MANATEE — Joe Thiergartner heard something in the wee hours that brought back memories, and not good ones.
He stepped outside cautiously and peered down eerily still 76th Street East in Creekwood, near Interstate 75 and State Road 70. He could hear something approaching.
“I won’t call it a tornado,” Thiergartner said. “But whatever it was came straight down the road, moving north to south. It came howling through.”
Richard Rude, a meteorologist with the National Weather Service in Ruskin, explained what Thiergartner and many other Manatee residents experienced between midnight and 2 a.m. Wednesday: It was a frontal-type boundary packing winds reaching 40 to 50 mph and lightning that scorched the sky.
The storm was huge, about the size of all of Manatee County, and brought with it a lot of lightning, said Josh Linker, a meteorologist with Bay News 9.
“We averaged 1,200 to 1,400 lightning strikes per 15 minutes or 100 a minute,” Linker said.
Similar thunderstorms could develop today, Rude said.
The National Weather Service had a severe thunderstorm watch in effect until midnight and there were warnings through the day.
At least one caller reported seeing a funnel cloud on Dock Road near Port Manatee just before midnight, said Heather Hedgecock, a shift captain for the Manatee County 911 call center.
“We couldn’t officially confirm the funnel and we didn’t get any report of damage,” said Hedgecock, noting that the storm produced some short-lived power outages.
Tornado or not, the two-hour freaky storm knocked out a transformer near Linger Lodge Road, exploded a 25-foot oak limb on 44th Avenue East and knocked down a 20-foot oak limb in Creek-wood across the street from the Thiergartners.
“I’ve been around here a long time and I know what these things feel like,” Thiergartner said. “This was a mini-tropical storm.”
The storm struck Sarasota in the Gulf Gate area, said Jim Burgess, a pool cleaner.
“I was in the Gulf Gate area at 1 a.m. and it felt like a hurricane,” said Burgess. “The rain was going sideways and the wind could nearly knock you over. The storm also struck the St. Petersburg area, damaging 15 homes in a mobile home park in Lealman, according to Larry Thompson of the Lealman Fire District.
Four of the homes there received major damage.
“Residents described heavy hail in the area and winds sounding like a train was coming through,” Thompson said.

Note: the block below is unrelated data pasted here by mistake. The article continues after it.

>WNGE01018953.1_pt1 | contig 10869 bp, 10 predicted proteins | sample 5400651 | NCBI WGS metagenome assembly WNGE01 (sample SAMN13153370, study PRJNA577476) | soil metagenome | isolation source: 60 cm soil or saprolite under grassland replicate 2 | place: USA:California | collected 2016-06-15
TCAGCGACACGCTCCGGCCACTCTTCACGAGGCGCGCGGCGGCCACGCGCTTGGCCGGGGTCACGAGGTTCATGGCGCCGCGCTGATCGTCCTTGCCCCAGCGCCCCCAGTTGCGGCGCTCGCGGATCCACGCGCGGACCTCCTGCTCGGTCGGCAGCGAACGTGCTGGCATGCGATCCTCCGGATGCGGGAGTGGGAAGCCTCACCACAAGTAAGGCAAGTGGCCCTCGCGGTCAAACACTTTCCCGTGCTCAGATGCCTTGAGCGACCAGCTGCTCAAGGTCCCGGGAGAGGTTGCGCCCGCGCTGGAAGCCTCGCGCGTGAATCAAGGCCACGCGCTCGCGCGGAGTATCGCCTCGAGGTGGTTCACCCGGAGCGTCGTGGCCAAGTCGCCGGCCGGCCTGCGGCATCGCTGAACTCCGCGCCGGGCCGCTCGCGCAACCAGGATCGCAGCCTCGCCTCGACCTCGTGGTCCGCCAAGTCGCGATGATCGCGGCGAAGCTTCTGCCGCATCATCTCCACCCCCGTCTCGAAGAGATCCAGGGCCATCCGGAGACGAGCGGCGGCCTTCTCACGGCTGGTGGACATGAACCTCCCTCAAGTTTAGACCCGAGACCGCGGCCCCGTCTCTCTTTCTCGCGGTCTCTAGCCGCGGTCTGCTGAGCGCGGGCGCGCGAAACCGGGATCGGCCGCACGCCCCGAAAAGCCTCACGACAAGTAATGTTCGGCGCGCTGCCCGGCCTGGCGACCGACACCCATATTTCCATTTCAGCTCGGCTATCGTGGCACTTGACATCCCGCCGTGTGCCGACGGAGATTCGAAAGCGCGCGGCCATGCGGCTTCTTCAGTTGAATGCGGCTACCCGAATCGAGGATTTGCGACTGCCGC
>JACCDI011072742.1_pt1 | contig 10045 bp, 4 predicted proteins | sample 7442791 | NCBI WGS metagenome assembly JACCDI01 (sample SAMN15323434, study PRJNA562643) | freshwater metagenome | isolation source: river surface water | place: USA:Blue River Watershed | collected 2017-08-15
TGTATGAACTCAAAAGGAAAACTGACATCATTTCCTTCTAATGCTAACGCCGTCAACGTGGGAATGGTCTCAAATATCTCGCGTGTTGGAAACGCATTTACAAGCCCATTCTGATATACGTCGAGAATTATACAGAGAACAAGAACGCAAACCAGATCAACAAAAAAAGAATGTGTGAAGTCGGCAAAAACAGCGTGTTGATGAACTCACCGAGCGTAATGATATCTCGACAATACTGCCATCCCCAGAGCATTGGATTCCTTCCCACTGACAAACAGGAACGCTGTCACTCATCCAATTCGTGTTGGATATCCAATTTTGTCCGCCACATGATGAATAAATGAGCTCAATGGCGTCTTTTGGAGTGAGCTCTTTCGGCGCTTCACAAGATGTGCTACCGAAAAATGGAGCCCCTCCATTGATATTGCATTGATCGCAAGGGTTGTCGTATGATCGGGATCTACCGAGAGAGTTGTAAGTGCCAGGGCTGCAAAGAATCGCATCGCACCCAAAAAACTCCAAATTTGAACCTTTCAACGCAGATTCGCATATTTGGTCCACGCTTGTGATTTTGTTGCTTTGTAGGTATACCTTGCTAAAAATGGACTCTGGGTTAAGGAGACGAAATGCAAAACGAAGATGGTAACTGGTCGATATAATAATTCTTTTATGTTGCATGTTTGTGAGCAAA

The Lealman Fire District responded to 11 storm-related incidents between midnight and 1:30 a.m. Wednesday, Thompson said.
Thiergartner and his wife, Lila, spent the afternoon filling garbage bags with royal palm fronds that had blown off a tree behind their home. The home next door lost solar panels from its pool and the pool screen was ripped at another neighbor’s home.
The Thiergartners have a rain gauge and recorded three-quarters of an inch during the storm.
Across the street, Carl Hartley was staring at the 20-foot limb near his driveway.
“I slept through the storm and didn’t know the branch was down until I opened the garage,” Hartley said.
Bob and Bev Molloy were asleep in their home on 44th Avenue East, near Morgan Johnson Road, when the storm passed over them.
A blast of lightning bathed their house in white light and ear-piercing sound.
The bolt sent pieces of a tall oak flying like shrapnel, piercing the roof and a spare bedroom window, cracking part of the home’s stucco wall and spraying exploded tree pieces all over the front lawn.
“I’ll tell you what, I’ve never been through something like this,” said Bob Molloy, who is from England and is a former pub operator.
“If someone had been standing outside my house, they would have been stone cold dead.”
After the bolt hit the oak, it jumped into a palm about 20 feet away, burning a large hole in the crown of it.
“It sounded like a bomb went off,” Molloy said. “I thought someone had driven into the side of my house. The sound was so loud that my wife swallowed her tongue and she’s still having trouble talking.”